Part of the challenge for third-party investment firms seeking business in the United States is that information is murky on which jurisdictions allow such financing and under what circumstances. “There hasn’t been a 50-state survey to determine if you’d feel comfortable doing it in South Dakota, for example,” said James E. Tyrrell Jr., chairman of the toxic tort and products liability groups at Patton Boggs. He practiced with Seidel at Latham & Watkins.

Despite the uncertainties, he said third-party funding could be a smart choice, even for defense clients. In plaintiff funding, the investment firm provides money to the client. But in the defense-case scenario, the client agrees to pay the investor to handle the defense of a case. The investment firm bets that the cost of settling the case and the attorney fees will fall below the amount it received from the client. The investment firm can then pocket the rest.

Tyrrell sees agreements with companies like Burford as the next step in the evolution of alternative fee arrangements that motivate defense firms to resolve cases efficiently. He has met with “large industrial clients” that are interested in knowing more about it, he said. He also foresees third-party investors working with a list of preferred attorneys on whom they would rely, much as insurance companies do.

However, there are ethical questions neither Tyrrell nor the investment firms looking to expand in the United State take lightly. The general concern is that funding by investors will sway an attorney’s loyalty from the client to the money provider, whose interest might not always align with the client’s. Another concern is that an attorney runs the risk of breaching client confidentiality to the third-party fund, which may be trying to assess the viability of a claim or defense.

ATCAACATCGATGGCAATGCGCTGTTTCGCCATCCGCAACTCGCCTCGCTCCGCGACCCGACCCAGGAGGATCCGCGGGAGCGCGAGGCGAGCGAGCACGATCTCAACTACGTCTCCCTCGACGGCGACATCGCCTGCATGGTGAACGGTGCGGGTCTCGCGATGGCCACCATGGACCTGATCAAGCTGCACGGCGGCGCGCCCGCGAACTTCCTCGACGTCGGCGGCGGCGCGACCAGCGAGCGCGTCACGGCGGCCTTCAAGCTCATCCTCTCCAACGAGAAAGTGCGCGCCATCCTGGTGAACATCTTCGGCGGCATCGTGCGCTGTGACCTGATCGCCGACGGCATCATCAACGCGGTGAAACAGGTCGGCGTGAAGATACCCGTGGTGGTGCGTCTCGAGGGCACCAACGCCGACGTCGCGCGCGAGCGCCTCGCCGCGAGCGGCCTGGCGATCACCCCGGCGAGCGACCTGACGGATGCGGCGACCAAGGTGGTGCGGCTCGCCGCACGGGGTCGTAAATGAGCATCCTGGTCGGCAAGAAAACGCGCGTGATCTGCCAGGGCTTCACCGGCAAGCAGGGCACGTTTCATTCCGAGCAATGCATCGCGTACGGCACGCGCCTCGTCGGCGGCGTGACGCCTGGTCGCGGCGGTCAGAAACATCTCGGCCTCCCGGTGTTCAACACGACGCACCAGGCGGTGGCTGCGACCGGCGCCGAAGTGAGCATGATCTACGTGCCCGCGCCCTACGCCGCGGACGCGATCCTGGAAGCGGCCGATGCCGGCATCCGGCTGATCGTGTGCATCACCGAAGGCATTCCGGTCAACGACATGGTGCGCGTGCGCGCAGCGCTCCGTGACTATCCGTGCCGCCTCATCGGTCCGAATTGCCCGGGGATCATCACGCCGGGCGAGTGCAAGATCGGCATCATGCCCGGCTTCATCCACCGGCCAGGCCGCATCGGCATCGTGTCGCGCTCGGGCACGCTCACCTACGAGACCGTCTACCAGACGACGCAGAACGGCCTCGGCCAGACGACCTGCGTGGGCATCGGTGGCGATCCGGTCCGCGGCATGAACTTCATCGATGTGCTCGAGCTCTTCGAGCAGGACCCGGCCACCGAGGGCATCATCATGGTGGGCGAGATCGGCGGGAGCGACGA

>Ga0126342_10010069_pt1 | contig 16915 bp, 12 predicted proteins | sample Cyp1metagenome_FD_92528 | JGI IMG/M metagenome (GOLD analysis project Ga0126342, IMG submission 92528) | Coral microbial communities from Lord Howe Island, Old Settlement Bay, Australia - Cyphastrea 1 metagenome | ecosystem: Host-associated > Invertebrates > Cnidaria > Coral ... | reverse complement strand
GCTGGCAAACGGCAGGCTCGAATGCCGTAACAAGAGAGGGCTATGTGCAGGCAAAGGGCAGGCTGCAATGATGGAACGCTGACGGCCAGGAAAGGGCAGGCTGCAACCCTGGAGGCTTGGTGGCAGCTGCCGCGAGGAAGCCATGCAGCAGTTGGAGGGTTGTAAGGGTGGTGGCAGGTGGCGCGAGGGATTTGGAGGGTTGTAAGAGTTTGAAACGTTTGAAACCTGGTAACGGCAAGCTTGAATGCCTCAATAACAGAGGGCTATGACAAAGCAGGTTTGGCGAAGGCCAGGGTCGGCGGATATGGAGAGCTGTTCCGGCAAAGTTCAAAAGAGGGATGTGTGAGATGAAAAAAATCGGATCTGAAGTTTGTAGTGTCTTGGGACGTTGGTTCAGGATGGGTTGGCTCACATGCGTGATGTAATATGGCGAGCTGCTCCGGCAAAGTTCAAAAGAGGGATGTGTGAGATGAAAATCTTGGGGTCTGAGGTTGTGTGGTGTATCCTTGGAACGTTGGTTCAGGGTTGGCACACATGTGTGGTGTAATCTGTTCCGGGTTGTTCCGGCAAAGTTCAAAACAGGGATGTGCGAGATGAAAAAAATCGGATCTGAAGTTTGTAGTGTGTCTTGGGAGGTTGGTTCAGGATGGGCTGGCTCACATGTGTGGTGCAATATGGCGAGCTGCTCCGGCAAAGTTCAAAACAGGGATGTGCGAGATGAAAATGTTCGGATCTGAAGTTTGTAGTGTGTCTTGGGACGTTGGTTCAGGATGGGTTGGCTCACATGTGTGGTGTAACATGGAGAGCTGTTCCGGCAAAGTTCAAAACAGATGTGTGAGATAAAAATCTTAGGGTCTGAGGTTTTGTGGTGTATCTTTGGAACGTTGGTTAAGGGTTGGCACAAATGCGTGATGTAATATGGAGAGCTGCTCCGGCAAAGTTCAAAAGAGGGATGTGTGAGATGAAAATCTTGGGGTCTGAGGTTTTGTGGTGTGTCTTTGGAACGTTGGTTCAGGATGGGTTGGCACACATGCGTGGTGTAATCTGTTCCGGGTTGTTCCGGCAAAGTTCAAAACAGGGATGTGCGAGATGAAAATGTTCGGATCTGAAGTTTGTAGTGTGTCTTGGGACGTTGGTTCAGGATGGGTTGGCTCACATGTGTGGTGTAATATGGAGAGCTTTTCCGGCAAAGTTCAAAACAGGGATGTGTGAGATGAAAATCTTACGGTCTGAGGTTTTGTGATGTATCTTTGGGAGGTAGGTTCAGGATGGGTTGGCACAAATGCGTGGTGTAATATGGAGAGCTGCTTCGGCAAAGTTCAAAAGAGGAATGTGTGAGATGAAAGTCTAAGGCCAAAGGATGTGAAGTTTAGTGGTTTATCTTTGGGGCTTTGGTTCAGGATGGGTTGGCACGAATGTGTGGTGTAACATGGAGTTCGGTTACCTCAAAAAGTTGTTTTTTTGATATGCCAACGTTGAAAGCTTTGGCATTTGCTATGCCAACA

Individual states’ restrictions on so-called champerty and maintenance, concepts derived from English common law that prevent nonparties from funding lawsuits, prohibit some investors from participating in third-party funding. Data is scant on the details of those states’ laws and rules, but Yeshiva University Benjamin N. Cardozo School of Law professor Anthony Sebok is researching the issue. Texas is the most liberal toward the arrangement, he has found. Other permissive states include California, Florida, Hawaii, Louisiana, Massachusetts, New Jersey, South Carolina and Tennessee. New York is permissive as well, although it is critical that any agreement there between the client and the investment firm occur after a cause of action for the client is established. Georgia and the District of Columbia are considered among the most restrictive.

“For those investors in the business-to-business sector, which actively invests in very expensive lawsuits in intellectual property and contract disputes, the outlook is getting better every year, although they still have to be careful about not straying into a hostile jurisdiction,” Sebok said.

At this point, third-party funding is best suited for international arbitration, a forum where the parties aren’t likely to confront champerty and maintenance laws, said Richard Hans, chairman of DLA Piper’s New York litigation practice group. “There’s a general reluctance and fear among litigators in the U.S. that, if you don’t structure [third-party agreements] right, they will run afoul of legal and ethical issues.” He said that investment firms are “working hard trying to overcome those issues.”

Leigh Jones can be contacted at